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Japan’s consumer inflation ticked up and jobless rate hit 24-year low


(G.N.S.) Dt. 26
Japan’s households spent more than expected in November while consumer inflation ticked up and the jobless rate hit a fresh 24-year low, offering the central bank some hope an economic recovery will drive up inflation to its 2 percent target.
But the increase in prices was due mostly to a boost from rising fuel costs that is seen fading in 2018, keeping the Bank of Japan under pressure to maintain its huge monetary support even as other central banks seek an end to crisis-mode policies. Minutes of the BOJ’s October rate review showed that while most central bank policymakers saw no need to ramp up stimulus, they agreed on the need to sustain “powerful” monetary easing for the time being.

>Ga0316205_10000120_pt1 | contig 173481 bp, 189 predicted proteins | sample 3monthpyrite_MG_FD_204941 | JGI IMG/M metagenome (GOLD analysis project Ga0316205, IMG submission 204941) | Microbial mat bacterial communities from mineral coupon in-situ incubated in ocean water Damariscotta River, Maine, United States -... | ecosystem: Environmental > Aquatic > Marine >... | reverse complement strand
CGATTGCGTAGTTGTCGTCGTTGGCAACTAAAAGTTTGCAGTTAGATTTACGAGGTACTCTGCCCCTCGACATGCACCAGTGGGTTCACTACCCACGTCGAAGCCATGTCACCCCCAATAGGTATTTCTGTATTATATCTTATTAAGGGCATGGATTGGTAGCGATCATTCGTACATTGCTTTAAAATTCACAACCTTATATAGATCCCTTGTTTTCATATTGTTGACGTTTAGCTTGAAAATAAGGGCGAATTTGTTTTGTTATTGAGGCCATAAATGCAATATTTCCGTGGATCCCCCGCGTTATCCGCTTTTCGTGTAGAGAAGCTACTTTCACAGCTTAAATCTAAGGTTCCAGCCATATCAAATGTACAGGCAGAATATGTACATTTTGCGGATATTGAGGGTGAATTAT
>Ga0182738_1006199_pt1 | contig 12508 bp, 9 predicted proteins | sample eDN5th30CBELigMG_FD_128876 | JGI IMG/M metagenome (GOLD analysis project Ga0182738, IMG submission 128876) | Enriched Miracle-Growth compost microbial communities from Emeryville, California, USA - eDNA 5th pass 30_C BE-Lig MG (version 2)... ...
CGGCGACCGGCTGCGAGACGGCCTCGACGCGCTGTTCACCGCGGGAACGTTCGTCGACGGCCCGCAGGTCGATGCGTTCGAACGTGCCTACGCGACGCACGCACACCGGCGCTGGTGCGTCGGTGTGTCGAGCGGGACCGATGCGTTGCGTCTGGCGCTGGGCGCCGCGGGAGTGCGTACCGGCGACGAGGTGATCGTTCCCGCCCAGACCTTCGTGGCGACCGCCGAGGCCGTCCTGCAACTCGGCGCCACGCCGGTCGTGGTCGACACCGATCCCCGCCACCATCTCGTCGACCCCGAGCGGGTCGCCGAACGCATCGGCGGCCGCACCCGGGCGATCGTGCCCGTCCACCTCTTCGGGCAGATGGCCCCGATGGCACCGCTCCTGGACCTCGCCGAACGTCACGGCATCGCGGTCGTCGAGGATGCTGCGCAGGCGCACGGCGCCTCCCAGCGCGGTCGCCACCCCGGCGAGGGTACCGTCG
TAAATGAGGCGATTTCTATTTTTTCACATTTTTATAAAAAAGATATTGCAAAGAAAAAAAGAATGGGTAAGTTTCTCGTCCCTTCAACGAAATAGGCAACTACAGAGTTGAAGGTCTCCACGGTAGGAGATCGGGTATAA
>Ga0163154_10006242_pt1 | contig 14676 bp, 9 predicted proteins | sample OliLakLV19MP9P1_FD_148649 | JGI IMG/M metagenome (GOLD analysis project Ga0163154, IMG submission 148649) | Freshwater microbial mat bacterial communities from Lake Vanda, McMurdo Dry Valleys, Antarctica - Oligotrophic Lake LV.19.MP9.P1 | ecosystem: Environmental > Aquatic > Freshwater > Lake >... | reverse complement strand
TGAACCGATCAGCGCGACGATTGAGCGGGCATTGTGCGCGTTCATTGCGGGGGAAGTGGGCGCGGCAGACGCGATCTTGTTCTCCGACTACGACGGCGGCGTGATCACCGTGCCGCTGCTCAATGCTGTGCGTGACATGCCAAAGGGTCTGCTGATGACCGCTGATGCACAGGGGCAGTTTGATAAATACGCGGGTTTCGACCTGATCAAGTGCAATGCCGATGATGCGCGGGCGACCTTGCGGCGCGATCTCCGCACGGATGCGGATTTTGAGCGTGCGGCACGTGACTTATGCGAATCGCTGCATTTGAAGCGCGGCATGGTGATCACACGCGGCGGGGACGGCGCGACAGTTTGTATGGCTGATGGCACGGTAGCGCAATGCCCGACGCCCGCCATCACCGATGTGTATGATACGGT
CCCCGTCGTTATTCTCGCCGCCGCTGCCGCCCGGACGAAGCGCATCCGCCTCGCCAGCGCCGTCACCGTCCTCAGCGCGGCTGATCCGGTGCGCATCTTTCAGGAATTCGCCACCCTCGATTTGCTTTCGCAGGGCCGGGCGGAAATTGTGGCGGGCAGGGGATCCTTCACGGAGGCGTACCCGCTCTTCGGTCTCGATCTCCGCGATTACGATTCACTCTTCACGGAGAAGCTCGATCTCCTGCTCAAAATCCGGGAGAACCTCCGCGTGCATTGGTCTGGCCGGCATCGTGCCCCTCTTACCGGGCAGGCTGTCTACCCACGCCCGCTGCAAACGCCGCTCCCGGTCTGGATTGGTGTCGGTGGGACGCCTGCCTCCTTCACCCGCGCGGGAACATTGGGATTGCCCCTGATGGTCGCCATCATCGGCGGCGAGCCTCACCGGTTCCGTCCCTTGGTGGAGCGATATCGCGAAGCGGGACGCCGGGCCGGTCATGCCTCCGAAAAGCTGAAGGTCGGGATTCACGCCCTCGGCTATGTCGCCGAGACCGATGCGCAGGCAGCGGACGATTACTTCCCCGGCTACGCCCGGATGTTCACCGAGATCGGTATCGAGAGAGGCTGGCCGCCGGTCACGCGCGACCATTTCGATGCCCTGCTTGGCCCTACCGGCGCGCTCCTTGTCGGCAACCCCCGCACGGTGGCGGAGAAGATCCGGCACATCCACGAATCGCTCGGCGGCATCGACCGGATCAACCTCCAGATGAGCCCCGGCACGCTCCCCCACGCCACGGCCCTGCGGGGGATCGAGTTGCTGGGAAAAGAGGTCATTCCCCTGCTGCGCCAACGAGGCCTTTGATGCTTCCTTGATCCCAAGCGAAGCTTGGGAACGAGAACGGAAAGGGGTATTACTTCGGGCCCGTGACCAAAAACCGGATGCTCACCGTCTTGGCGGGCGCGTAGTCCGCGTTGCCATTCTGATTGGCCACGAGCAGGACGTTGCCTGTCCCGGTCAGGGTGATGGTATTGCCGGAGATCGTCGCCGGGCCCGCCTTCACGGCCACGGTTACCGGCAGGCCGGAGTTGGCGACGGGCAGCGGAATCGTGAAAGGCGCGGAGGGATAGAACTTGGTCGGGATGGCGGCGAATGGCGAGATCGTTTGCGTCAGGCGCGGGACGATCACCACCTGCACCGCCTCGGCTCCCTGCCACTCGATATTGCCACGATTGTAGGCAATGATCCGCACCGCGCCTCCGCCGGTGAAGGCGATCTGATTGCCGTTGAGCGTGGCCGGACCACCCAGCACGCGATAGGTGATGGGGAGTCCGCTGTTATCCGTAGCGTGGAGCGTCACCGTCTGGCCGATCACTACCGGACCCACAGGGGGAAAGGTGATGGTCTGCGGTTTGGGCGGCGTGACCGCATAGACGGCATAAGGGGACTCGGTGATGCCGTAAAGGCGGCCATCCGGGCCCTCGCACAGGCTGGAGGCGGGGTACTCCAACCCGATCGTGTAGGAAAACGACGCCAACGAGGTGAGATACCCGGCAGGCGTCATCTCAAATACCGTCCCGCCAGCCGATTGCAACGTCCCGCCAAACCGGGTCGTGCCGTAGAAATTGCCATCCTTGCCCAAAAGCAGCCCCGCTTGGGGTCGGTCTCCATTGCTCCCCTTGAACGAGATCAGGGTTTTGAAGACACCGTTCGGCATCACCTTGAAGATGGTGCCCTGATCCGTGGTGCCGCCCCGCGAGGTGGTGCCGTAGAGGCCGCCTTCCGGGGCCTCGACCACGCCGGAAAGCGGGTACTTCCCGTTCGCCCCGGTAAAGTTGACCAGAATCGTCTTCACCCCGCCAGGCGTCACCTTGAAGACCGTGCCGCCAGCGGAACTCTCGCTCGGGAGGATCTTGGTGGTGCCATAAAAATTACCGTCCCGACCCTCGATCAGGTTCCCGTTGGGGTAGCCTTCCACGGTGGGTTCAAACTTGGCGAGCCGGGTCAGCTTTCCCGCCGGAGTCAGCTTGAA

“There is a chance inflation may gradually accelerate towards the fiscal year beginning in April,” as a tightening job market pressures companies to raise wages, said Takeshi Minami, chief economist at Norinchukin Research Institute. “But inflation remains distant from the BOJ’s 2 percent target, so the central bank will probably maintain its current policy framework.”
Spending was driven by broadbased gains, with households loosening the purse strings for items such as refrigerators, washing machines, and sporting goods and services such as eating-out and travel.

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